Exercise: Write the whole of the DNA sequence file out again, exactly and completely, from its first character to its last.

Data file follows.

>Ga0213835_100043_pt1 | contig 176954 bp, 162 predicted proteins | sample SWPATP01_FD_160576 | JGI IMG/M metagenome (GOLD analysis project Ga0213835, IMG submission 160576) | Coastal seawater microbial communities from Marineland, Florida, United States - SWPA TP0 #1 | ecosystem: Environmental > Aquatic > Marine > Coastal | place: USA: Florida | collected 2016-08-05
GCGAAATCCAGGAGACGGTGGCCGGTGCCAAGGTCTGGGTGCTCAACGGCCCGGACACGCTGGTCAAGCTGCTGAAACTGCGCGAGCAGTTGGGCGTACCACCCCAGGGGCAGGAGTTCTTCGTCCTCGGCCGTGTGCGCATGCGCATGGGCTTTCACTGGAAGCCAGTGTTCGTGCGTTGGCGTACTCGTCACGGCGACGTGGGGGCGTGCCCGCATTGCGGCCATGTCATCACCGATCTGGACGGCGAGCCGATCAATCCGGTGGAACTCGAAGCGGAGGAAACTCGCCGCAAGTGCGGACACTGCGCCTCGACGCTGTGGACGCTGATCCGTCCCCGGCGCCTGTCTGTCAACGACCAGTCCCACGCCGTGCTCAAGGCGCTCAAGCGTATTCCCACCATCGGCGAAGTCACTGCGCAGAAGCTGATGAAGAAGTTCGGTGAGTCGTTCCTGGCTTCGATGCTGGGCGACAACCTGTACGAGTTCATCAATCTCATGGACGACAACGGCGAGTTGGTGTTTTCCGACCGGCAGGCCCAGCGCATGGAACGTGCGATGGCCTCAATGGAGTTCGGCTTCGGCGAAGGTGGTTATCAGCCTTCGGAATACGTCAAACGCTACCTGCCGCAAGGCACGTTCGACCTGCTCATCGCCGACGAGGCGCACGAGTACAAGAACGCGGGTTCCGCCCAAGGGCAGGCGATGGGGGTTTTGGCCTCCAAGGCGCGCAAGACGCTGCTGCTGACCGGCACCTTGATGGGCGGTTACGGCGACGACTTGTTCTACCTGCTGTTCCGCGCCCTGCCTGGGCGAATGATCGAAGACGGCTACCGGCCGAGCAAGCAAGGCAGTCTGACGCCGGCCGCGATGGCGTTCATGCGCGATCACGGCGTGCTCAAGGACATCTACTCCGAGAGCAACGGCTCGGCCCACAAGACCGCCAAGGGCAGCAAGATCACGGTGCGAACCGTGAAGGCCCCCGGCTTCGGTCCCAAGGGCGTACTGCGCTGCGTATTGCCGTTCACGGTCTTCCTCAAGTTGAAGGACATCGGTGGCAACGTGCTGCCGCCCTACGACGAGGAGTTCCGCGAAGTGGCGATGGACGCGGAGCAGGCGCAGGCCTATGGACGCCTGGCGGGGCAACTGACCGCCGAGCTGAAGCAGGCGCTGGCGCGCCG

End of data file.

>Ga0213835_100043_pt1 | contig 176954 bp, 162 predicted proteins | sample SWPATP01_FD_160576 | JGI IMG/M metagenome (GOLD analysis project Ga0213835, IMG submission 160576) | Coastal seawater microbial communities from Marineland, Florida, United States - SWPA TP0 #1 | ecosystem: Environmental > Aquatic > Marine > Coastal | place: USA: Florida | collected 2016-08-05
GCGAAATCCAGGAGACGGTGGCCGGTGCCAAGGTCTGGGTGCTCAACGGCCCGGACACGCTGGTCAAGCTGCTGAAACTGCGCGAGCAGTTGGGCGTACCACCCCAGGGGCAGGAGTTCTTCGTCCTCGGCCGTGTGCGCATGCGCATGGGCTTTCACTGGAAGCCAGTGTTCGTGCGTTGGCGTACTCGTCACGGCGACGTGGGGGCGTGCCCGCATTGCGGCCATGTCATCACCGATCTGGACGGCGAGCCGATCAATCCGGTGGAACTCGAAGCGGAGGAAACTCGCCGCAAGTGCGGACACTGCGCCTCGACGCTGTGGACGCTGATCCGTCCCCGGCGCCTGTCTGTCAACGACCAGTCCCACGCCGTGCTCAAGGCGCTCAAGCGTATTCCCACCATCGGCGAAGTCACTGCGCAGAAGCTGATGAAGAAGTTCGGTGAGTCGTTCCTGGCTTCGATGCTGGGCGACAACCTGTACGAGTTCATCAATCTCATGGACGACAACGGCGAGTTGGTGTTTTCCGACCGGCAGGCCCAGCGCATGGAACGTGCGATGGCCTCAATGGAGTTCGGCTTCGGCGAAGGTGGTTATCAGCCTTCGGAATACGTCAAACGCTACCTGCCGCAAGGCACGTTCGACCTGCTCATCGCCGACGAGGCGCACGAGTACAAGAACGCGGGTTCCGCCCAAGGGCAGGCGATGGGGGTTTTGGCCTCCAAGGCGCGCAAGACGCTGCTGCTGACCGGCACCTTGATGGGCGGTTACGGCGACGACTTGTTCTACCTGCTGTTCCGCGCCCTGCCTGGGCGAATGATCGAAGACGGCTACCGGCCGAGCAAGCAAGGCAGTCTGACGCCGGCCGCGATGGCGTTCATGCGCGATCACGGCGTGCTCAAGGACATCTACTCCGAGAGCAACGGCTCGGCCCACAAGACCGCCAAGGGCAGCAAGATCACGGTGCGAACCGTGAAGGCCCCCGGCTTCGGTCCCAAGGGCGTACTGCGCTGCGTATTGCCGTTCACGGTCTTCCTCAAGTTGAAGGACATCGGTGGCAACGTGCTGCCGCCCTACGACGAGGAGTTCCGCGAAGTGGCGATGGACGCGGAGCAGGCGCAGGCCTATGGACGCCTGGCGGGGCAACTGACCGCCGAGCTGAAGCAGGCGCTGGCGCGCCG